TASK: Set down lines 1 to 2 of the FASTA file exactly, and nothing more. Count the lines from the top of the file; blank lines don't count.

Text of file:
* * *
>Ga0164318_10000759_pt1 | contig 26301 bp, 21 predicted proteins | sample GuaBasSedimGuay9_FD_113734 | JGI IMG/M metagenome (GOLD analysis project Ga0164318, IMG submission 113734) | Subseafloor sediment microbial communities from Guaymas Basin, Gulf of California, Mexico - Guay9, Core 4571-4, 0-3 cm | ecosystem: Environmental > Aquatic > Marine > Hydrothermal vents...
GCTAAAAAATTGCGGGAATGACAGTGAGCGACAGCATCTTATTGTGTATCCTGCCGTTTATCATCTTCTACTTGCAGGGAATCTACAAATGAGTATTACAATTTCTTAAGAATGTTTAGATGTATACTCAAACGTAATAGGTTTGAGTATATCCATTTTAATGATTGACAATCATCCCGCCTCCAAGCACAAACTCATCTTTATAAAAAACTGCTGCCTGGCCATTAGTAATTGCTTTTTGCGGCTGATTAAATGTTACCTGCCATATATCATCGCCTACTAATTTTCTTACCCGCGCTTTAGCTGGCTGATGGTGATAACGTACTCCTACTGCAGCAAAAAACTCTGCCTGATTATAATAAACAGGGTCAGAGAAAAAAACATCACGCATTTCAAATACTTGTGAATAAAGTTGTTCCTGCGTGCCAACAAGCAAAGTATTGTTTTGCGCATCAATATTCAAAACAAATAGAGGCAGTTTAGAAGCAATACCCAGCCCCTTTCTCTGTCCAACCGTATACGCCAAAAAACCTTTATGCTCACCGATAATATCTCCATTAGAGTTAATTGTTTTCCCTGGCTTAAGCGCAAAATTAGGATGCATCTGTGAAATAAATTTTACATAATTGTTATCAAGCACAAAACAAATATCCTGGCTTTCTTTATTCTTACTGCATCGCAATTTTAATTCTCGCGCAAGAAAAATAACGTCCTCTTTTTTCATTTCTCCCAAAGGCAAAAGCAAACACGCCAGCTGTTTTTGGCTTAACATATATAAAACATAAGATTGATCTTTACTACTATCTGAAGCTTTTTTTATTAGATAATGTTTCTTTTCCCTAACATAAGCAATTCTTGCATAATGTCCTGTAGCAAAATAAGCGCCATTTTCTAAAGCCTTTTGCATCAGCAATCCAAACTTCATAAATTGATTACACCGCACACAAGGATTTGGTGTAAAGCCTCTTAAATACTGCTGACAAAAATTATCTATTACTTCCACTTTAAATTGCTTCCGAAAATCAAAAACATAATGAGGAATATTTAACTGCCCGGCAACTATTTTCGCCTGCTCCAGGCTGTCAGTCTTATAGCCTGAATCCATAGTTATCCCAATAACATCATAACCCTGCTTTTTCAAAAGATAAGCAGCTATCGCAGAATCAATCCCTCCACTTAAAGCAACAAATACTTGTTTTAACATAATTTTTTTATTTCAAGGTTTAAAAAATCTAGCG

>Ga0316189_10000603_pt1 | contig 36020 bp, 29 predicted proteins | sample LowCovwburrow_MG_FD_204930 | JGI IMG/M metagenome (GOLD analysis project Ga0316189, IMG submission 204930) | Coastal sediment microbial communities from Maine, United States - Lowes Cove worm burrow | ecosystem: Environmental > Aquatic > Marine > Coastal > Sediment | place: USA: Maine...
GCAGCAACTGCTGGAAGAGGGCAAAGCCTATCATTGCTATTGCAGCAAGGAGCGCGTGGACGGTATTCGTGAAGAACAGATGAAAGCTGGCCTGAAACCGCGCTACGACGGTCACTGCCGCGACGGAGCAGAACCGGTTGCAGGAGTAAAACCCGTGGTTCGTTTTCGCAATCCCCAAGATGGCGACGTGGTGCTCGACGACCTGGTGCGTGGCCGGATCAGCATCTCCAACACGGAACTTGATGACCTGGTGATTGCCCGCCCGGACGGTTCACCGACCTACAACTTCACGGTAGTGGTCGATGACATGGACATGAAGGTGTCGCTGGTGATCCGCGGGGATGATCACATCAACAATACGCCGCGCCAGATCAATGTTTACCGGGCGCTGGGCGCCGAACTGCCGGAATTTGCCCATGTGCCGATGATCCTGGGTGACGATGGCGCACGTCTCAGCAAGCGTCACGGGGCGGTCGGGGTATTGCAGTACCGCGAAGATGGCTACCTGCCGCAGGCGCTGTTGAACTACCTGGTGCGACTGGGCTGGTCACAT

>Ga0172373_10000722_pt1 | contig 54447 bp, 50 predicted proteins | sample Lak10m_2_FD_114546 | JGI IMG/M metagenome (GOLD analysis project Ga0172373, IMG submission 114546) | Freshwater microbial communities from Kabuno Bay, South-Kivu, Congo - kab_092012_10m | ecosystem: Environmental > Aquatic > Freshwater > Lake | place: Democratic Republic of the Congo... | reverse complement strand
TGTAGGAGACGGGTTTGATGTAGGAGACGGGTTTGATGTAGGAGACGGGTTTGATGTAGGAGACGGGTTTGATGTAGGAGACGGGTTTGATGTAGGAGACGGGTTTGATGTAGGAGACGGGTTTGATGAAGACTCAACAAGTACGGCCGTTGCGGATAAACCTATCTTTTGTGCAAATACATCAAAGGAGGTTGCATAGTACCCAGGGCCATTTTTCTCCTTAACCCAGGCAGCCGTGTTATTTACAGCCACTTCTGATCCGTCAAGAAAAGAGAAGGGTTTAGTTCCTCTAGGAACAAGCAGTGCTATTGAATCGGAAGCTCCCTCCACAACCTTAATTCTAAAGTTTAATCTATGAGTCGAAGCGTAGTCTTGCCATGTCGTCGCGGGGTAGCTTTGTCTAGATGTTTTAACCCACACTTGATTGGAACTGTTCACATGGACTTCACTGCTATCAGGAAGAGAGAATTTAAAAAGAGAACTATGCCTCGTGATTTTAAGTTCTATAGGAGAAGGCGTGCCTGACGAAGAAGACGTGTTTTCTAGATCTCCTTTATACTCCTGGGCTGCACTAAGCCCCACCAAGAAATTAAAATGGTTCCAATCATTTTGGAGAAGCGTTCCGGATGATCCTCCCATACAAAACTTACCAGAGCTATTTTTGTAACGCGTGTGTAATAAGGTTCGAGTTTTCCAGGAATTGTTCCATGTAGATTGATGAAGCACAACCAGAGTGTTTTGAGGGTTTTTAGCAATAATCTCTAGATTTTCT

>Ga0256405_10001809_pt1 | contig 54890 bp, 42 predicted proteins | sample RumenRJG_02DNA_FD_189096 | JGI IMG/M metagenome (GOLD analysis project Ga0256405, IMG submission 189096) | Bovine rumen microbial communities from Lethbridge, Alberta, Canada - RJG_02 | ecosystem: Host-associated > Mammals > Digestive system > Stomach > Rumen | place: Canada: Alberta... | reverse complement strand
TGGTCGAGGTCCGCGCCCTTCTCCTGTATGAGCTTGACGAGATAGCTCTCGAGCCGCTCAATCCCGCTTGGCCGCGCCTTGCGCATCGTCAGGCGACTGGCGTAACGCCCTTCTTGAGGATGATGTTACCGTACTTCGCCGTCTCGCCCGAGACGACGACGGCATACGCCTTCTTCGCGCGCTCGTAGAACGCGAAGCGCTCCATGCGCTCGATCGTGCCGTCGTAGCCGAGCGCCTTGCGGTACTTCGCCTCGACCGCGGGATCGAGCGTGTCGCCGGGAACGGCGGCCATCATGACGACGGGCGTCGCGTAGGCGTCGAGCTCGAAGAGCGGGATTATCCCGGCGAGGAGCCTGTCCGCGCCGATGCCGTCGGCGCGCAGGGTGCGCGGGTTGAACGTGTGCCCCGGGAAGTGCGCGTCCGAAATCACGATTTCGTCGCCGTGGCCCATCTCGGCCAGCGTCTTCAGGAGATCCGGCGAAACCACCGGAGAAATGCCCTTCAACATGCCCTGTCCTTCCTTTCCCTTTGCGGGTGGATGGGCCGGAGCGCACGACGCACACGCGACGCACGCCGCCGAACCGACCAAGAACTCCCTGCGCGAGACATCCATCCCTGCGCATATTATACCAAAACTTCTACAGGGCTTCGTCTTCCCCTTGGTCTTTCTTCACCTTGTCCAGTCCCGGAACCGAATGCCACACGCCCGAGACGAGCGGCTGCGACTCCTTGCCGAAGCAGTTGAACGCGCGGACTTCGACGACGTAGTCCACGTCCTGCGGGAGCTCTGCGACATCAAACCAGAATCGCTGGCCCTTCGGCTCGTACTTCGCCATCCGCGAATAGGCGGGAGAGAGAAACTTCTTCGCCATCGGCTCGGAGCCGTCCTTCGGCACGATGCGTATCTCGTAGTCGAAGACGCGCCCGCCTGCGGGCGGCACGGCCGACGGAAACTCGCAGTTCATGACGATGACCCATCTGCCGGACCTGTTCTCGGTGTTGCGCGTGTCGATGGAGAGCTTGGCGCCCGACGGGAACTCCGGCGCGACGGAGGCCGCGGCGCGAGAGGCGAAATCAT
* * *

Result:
>Ga0164318_10000759_pt1 | contig 26301 bp, 21 predicted proteins | sample GuaBasSedimGuay9_FD_113734 | JGI IMG/M metagenome (GOLD analysis project Ga0164318, IMG submission 113734) | Subseafloor sediment microbial communities from Guaymas Basin, Gulf of California, Mexico - Guay9, Core 4571-4, 0-3 cm | ecosystem: Environmental > Aquatic > Marine > Hydrothermal vents...
GCTAAAAAATTGCGGGAATGACAGTGAGCGACAGCATCTTATTGTGTATCCTGCCGTTTATCATCTTCTACTTGCAGGGAATCTACAAATGAGTATTACAATTTCTTAAGAATGTTTAGATGTATACTCAAACGTAATAGGTTTGAGTATATCCATTTTAATGATTGACAATCATCCCGCCTCCAAGCACAAACTCATCTTTATAAAAAACTGCTGCCTGGCCATTAGTAATTGCTTTTTGCGGCTGATTAAATGTTACCTGCCATATATCATCGCCTACTAATTTTCTTACCCGCGCTTTAGCTGGCTGATGGTGATAACGTACTCCTACTGCAGCAAAAAACTCTGCCTGATTATAATAAACAGGGTCAGAGAAAAAAACATCACGCATTTCAAATACTTGTGAATAAAGTTGTTCCTGCGTGCCAACAAGCAAAGTATTGTTTTGCGCATCAATATTCAAAACAAATAGAGGCAGTTTAGAAGCAATACCCAGCCCCTTTCTCTGTCCAACCGTATACGCCAAAAAACCTTTATGCTCACCGATAATATCTCCATTAGAGTTAATTGTTTTCCCTGGCTTAAGCGCAAAATTAGGATGCATCTGTGAAATAAATTTTACATAATTGTTATCAAGCACAAAACAAATATCCTGGCTTTCTTTATTCTTACTGCATCGCAATTTTAATTCTCGCGCAAGAAAAATAACGTCCTCTTTTTTCATTTCTCCCAAAGGCAAAAGCAAACACGCCAGCTGTTTTTGGCTTAACATATATAAAACATAAGATTGATCTTTACTACTATCTGAAGCTTTTTTTATTAGATAATGTTTCTTTTCCCTAACATAAGCAATTCTTGCATAATGTCCTGTAGCAAAATAAGCGCCATTTTCTAAAGCCTTTTGCATCAGCAATCCAAACTTCATAAATTGATTACACCGCACACAAGGATTTGGTGTAAAGCCTCTTAAATACTGCTGACAAAAATTATCTATTACTTCCACTTTAAATTGCTTCCGAAAATCAAAAACATAATGAGGAATATTTAACTGCCCGGCAACTATTTTCGCCTGCTCCAGGCTGTCAGTCTTATAGCCTGAATCCATAGTTATCCCAATAACATCATAACCCTGCTTTTTCAAAAGATAAGCAGCTATCGCAGAATCAATCCCTCCACTTAAAGCAACAAATACTTGTTTTAACATAATTTTTTTATTTCAAGGTTTAAAAAATCTAGCG